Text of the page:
This talk argues that vernacular traditions present the epistemological and metaphysical possibility of pluralism and an alternate modernity in a theory of the true name. Juxtaposing the theory of the name against the presuppositions of religious orthodoxy and of modernity, it argues further that the genealogy of Gandhi’s thought rests in the vernacular traditions.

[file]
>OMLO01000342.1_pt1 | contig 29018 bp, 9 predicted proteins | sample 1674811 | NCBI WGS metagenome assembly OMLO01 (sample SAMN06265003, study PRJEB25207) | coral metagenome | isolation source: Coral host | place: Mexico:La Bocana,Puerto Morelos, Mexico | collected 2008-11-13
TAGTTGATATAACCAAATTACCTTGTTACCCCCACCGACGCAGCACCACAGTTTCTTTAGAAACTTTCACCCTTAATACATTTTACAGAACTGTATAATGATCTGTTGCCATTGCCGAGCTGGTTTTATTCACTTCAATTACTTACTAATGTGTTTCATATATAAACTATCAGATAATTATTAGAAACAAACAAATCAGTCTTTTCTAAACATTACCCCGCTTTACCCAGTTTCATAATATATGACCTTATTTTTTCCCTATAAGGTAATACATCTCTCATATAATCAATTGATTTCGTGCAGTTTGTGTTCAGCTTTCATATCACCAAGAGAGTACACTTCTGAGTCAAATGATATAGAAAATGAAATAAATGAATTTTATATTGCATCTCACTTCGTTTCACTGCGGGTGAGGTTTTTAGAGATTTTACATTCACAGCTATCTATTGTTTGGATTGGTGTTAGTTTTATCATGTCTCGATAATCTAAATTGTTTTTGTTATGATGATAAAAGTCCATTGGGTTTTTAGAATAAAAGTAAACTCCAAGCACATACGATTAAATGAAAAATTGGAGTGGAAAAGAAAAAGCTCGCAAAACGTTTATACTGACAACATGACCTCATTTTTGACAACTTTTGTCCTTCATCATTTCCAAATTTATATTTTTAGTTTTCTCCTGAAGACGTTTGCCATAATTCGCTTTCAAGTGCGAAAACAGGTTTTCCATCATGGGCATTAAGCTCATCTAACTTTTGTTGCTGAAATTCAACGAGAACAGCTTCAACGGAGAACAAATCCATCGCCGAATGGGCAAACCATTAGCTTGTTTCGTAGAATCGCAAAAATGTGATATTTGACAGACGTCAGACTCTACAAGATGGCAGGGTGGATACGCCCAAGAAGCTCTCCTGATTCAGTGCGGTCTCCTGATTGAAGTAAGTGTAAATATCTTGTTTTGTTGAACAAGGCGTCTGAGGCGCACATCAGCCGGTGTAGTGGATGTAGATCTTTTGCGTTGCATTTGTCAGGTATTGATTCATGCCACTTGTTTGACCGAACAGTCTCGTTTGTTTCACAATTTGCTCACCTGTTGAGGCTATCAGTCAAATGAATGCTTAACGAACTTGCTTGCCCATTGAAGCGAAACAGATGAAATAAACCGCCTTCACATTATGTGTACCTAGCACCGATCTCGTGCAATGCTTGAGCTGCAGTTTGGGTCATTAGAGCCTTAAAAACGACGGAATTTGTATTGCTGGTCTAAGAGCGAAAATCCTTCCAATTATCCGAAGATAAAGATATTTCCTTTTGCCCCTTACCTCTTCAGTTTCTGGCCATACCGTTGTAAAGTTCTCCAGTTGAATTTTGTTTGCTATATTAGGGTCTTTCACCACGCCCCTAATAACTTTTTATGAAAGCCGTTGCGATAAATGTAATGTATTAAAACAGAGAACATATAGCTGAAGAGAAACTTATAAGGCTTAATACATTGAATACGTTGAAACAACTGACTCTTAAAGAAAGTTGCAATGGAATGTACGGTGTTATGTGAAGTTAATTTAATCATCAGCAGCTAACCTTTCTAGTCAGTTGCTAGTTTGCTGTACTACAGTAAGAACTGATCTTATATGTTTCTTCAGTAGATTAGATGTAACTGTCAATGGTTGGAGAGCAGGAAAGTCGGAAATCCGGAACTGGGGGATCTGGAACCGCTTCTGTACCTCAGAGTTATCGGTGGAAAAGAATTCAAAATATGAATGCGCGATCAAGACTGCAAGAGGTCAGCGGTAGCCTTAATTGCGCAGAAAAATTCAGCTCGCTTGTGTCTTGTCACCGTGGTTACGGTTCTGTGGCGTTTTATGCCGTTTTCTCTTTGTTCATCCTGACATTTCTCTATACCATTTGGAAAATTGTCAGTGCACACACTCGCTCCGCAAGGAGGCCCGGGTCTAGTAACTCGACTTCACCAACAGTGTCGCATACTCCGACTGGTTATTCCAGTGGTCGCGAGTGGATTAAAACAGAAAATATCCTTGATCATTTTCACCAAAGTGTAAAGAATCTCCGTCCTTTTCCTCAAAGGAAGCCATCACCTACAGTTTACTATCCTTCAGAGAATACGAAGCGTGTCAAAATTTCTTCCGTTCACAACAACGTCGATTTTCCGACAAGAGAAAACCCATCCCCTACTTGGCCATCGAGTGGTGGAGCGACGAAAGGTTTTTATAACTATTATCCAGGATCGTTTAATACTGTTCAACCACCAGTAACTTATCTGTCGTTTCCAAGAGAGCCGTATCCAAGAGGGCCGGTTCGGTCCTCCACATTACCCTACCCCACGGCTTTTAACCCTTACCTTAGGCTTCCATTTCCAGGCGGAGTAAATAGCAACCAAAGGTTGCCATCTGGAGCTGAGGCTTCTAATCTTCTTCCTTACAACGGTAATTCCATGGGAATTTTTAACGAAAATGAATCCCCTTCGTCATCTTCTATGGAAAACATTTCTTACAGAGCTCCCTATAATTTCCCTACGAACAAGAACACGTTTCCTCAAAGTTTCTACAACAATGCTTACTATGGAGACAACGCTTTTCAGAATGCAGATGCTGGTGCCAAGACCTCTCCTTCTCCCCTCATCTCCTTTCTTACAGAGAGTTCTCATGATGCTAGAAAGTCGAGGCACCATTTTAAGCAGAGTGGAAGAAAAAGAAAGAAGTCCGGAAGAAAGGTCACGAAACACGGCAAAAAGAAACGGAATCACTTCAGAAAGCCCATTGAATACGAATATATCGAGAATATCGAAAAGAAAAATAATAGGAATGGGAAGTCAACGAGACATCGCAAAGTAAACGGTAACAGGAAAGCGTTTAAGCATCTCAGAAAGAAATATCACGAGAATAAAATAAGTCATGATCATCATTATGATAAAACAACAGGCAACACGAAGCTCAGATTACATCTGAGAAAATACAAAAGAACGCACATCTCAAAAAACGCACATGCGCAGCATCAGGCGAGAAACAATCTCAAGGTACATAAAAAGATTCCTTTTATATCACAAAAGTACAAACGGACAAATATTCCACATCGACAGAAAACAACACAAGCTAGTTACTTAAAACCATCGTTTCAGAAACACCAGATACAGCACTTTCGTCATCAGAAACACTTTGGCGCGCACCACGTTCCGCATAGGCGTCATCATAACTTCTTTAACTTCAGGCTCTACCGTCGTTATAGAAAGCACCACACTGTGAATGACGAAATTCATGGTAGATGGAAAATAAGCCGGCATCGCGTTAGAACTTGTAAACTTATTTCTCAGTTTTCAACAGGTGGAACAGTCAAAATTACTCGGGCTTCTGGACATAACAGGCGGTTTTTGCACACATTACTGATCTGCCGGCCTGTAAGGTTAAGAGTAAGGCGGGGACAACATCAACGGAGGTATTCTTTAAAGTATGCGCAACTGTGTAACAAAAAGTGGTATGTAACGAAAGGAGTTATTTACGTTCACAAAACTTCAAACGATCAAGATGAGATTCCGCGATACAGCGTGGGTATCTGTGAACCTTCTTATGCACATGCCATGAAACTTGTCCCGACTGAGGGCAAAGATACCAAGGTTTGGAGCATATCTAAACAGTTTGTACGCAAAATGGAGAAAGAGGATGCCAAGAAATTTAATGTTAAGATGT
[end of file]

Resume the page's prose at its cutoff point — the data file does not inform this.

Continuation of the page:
Anuradha Veeravalli taught philosophy for 24 years, firstly at Hindu College and 2005 onward at the Dept. of Philosophy, University of Delhi, until she took voluntary retirement in 2017. She has published a book titled, Gandhi in Political Theory: Truth, Law and Experiment (Ashgate 2014). She has contributed the entries “Indian Philosophies” and “Nyaya” in The Encyclopaedia of Religion, ed. Lindsay Jones, 2005. She has worked and written on Gandhi, political theory, and religion from an epistemological point of view and is currently working on a book considering the foundations of the vernacular.